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Living the spirit of ubuntu: preparing for World Quaker Day

In preparation for World Quaker Day on 1 October, Tim Gee shares some thoughts on the word ubuntu, and why Friends are talking about it.

In practice ubuntu means everyone has a responsibility for the welfare of the whole community, and ensuring that people have what they need. Image: Lynn Finnegan for FWCC
In practice ubuntu means everyone has a responsibility for the welfare of the whole community, and ensuring that people have what they need. Image: Lynn Finnegan for FWCC

The next Quaker World Plenary Meeting will be hosted by the Friends World Committee's Africa Section and Southern Africa Yearly Meeting. Accordingly the event's framing is African, using the word and concept ubuntu, known and used in various countries of the continent, and originating in Southern Africa.

Most of the world's Quakers live in Africa. It is also the continent with the largest number of Christians in the world. Missionary work has something to do with this, but it isn't the whole story. It's likely that a good many of the early Jesus followers were African, including Simon of Cyrene who carried Jesus' cross, and the 'Ethiopian Eunuch' who was the first gentile convert.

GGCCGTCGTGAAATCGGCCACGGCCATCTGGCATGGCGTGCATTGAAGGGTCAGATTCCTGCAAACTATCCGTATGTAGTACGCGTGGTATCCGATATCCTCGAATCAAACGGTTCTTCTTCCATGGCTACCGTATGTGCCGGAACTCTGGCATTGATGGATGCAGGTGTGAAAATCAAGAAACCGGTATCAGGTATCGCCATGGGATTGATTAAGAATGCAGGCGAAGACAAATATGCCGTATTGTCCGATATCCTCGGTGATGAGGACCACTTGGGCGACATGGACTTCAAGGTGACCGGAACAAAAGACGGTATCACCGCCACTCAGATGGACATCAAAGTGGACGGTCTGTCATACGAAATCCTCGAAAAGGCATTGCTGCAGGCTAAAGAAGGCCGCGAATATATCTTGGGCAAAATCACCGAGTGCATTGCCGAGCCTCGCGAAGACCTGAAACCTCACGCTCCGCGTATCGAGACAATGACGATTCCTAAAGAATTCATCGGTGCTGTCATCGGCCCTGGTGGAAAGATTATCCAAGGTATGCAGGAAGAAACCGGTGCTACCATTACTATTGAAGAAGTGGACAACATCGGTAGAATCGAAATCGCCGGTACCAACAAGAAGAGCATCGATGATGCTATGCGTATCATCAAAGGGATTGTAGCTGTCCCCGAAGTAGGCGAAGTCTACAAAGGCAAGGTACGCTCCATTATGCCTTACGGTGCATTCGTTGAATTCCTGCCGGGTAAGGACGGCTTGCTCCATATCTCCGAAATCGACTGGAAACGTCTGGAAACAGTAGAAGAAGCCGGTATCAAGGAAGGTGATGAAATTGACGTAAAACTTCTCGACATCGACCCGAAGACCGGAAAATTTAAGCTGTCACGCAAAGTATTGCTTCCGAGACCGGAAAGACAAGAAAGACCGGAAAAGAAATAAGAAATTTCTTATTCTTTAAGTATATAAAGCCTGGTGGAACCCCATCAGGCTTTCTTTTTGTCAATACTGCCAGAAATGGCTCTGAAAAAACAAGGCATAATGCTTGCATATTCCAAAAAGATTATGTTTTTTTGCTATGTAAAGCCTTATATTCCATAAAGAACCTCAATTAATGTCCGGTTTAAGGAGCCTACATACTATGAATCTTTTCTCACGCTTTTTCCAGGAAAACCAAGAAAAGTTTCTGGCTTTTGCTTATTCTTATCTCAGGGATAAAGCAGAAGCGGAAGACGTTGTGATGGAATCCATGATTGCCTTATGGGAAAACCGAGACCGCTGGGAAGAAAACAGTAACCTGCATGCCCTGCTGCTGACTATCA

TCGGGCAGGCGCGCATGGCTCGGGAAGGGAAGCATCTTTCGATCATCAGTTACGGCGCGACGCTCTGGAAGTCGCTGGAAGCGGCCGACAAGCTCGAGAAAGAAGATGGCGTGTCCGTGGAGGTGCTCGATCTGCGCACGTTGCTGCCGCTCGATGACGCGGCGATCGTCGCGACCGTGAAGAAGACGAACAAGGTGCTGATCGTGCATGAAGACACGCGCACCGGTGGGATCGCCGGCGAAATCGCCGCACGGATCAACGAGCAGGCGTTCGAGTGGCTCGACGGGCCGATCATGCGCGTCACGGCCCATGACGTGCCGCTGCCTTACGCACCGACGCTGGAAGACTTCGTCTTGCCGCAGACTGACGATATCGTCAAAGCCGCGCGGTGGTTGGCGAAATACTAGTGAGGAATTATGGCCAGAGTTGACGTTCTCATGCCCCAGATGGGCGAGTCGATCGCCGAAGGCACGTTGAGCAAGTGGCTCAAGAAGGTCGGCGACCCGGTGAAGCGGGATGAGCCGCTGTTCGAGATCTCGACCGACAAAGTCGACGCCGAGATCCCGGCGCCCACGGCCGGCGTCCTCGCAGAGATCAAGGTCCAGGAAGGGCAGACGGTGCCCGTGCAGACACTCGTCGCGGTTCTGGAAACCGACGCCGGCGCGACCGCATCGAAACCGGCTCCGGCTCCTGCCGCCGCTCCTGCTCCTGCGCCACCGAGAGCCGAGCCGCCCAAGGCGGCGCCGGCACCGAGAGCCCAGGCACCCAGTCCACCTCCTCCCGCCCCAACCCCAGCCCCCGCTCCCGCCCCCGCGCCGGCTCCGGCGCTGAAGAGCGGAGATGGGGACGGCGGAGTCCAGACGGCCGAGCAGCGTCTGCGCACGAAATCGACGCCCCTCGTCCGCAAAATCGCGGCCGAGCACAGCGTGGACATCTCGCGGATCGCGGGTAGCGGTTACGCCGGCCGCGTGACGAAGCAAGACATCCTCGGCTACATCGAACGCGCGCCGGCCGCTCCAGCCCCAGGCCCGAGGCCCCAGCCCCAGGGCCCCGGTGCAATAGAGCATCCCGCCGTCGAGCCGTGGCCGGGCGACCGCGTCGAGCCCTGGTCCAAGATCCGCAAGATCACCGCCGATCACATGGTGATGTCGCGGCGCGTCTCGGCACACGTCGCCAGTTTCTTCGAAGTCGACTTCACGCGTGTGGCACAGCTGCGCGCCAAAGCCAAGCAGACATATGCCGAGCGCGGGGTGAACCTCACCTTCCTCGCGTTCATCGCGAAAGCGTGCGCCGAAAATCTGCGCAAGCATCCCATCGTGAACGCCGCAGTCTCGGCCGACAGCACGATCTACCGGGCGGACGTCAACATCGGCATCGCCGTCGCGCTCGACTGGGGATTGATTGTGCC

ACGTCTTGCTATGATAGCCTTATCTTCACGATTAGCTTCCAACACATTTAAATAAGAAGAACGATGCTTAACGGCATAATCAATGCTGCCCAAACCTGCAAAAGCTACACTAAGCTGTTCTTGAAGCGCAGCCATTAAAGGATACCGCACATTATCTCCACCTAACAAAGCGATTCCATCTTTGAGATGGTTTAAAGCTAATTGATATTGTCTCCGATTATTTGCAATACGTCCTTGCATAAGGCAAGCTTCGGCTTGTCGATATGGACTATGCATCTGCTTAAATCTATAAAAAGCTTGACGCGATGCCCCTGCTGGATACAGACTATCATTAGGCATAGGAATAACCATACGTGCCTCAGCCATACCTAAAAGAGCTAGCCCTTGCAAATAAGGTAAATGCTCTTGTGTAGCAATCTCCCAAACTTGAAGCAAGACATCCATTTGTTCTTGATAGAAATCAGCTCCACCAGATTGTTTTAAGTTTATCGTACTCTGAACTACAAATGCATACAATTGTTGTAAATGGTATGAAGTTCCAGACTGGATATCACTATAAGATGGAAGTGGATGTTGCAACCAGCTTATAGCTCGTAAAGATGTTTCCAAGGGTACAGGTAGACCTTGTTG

On the day of Pentecost (sometimes called the 'birthday of Christianity'), Africans were among those who spoke of God's work in their own languages. Some of the first regions to officially adopt Christianity were in Africa. Many of the 'church fathers' were African. Jesus himself spent part of his life in Africa.

Yet despite this, the Christianity taught in the 'west' often focuses on the worldviews of European and North American theologians. Even among Quakers who prize equality so much, it is often the writings of British and Anglo-American Friends that are best known, referred to and lifted up.

Insights of Friends around the world